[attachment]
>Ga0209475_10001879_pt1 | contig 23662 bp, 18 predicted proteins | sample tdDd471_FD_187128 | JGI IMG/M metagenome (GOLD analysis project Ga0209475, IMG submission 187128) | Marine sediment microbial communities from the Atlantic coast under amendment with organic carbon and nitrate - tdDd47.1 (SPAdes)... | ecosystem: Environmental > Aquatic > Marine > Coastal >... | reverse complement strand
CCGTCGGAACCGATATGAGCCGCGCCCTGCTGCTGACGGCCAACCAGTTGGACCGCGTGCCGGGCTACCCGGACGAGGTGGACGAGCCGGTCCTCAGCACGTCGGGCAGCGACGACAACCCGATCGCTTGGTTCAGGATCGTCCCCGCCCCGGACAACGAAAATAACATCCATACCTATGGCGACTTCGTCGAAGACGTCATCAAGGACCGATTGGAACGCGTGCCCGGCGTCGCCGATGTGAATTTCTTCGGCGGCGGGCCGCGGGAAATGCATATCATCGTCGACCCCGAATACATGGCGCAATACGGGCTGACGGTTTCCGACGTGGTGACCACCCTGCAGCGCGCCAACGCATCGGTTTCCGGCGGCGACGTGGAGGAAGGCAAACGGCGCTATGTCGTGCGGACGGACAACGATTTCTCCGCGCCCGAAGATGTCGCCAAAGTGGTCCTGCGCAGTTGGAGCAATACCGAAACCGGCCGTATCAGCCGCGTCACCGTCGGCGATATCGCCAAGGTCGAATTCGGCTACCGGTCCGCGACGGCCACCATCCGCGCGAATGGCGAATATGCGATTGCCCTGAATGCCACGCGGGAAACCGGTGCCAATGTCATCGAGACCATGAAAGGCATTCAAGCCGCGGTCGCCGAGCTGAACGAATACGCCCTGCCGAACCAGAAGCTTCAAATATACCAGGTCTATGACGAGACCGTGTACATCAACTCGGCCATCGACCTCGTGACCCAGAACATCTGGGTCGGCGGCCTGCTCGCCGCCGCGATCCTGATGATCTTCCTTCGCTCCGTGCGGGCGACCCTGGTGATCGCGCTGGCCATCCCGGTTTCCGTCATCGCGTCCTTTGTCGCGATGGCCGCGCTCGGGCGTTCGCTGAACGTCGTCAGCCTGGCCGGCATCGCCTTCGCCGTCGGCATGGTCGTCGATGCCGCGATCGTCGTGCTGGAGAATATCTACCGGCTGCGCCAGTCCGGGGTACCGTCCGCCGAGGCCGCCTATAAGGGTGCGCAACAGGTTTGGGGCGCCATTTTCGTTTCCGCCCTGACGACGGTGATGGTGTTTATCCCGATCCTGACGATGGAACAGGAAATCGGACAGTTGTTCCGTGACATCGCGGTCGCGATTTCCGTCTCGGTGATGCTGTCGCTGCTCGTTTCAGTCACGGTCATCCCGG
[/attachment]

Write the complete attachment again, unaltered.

>Ga0209475_10001879_pt1 | contig 23662 bp, 18 predicted proteins | sample tdDd471_FD_187128 | JGI IMG/M metagenome (GOLD analysis project Ga0209475, IMG submission 187128) | Marine sediment microbial communities from the Atlantic coast under amendment with organic carbon and nitrate - tdDd47.1 (SPAdes)... | ecosystem: Environmental > Aquatic > Marine > Coastal >... | reverse complement strand
CCGTCGGAACCGATATGAGCCGCGCCCTGCTGCTGACGGCCAACCAGTTGGACCGCGTGCCGGGCTACCCGGACGAGGTGGACGAGCCGGTCCTCAGCACGTCGGGCAGCGACGACAACCCGATCGCTTGGTTCAGGATCGTCCCCGCCCCGGACAACGAAAATAACATCCATACCTATGGCGACTTCGTCGAAGACGTCATCAAGGACCGATTGGAACGCGTGCCCGGCGTCGCCGATGTGAATTTCTTCGGCGGCGGGCCGCGGGAAATGCATATCATCGTCGACCCCGAATACATGGCGCAATACGGGCTGACGGTTTCCGACGTGGTGACCACCCTGCAGCGCGCCAACGCATCGGTTTCCGGCGGCGACGTGGAGGAAGGCAAACGGCGCTATGTCGTGCGGACGGACAACGATTTCTCCGCGCCCGAAGATGTCGCCAAAGTGGTCCTGCGCAGTTGGAGCAATACCGAAACCGGCCGTATCAGCCGCGTCACCGTCGGCGATATCGCCAAGGTCGAATTCGGCTACCGGTCCGCGACGGCCACCATCCGCGCGAATGGCGAATATGCGATTGCCCTGAATGCCACGCGGGAAACCGGTGCCAATGTCATCGAGACCATGAAAGGCATTCAAGCCGCGGTCGCCGAGCTGAACGAATACGCCCTGCCGAACCAGAAGCTTCAAATATACCAGGTCTATGACGAGACCGTGTACATCAACTCGGCCATCGACCTCGTGACCCAGAACATCTGGGTCGGCGGCCTGCTCGCCGCCGCGATCCTGATGATCTTCCTTCGCTCCGTGCGGGCGACCCTGGTGATCGCGCTGGCCATCCCGGTTTCCGTCATCGCGTCCTTTGTCGCGATGGCCGCGCTCGGGCGTTCGCTGAACGTCGTCAGCCTGGCCGGCATCGCCTTCGCCGTCGGCATGGTCGTCGATGCCGCGATCGTCGTGCTGGAGAATATCTACCGGCTGCGCCAGTCCGGGGTACCGTCCGCCGAGGCCGCCTATAAGGGTGCGCAACAGGTTTGGGGCGCCATTTTCGTTTCCGCCCTGACGACGGTGATGGTGTTTATCCCGATCCTGACGATGGAACAGGAAATCGGACAGTTGTTCCGTGACATCGCGGTCGCGATTTCCGTCTCGGTGATGCTGTCGCTGCTCGTTTCAGTCACGGTCATCCCGG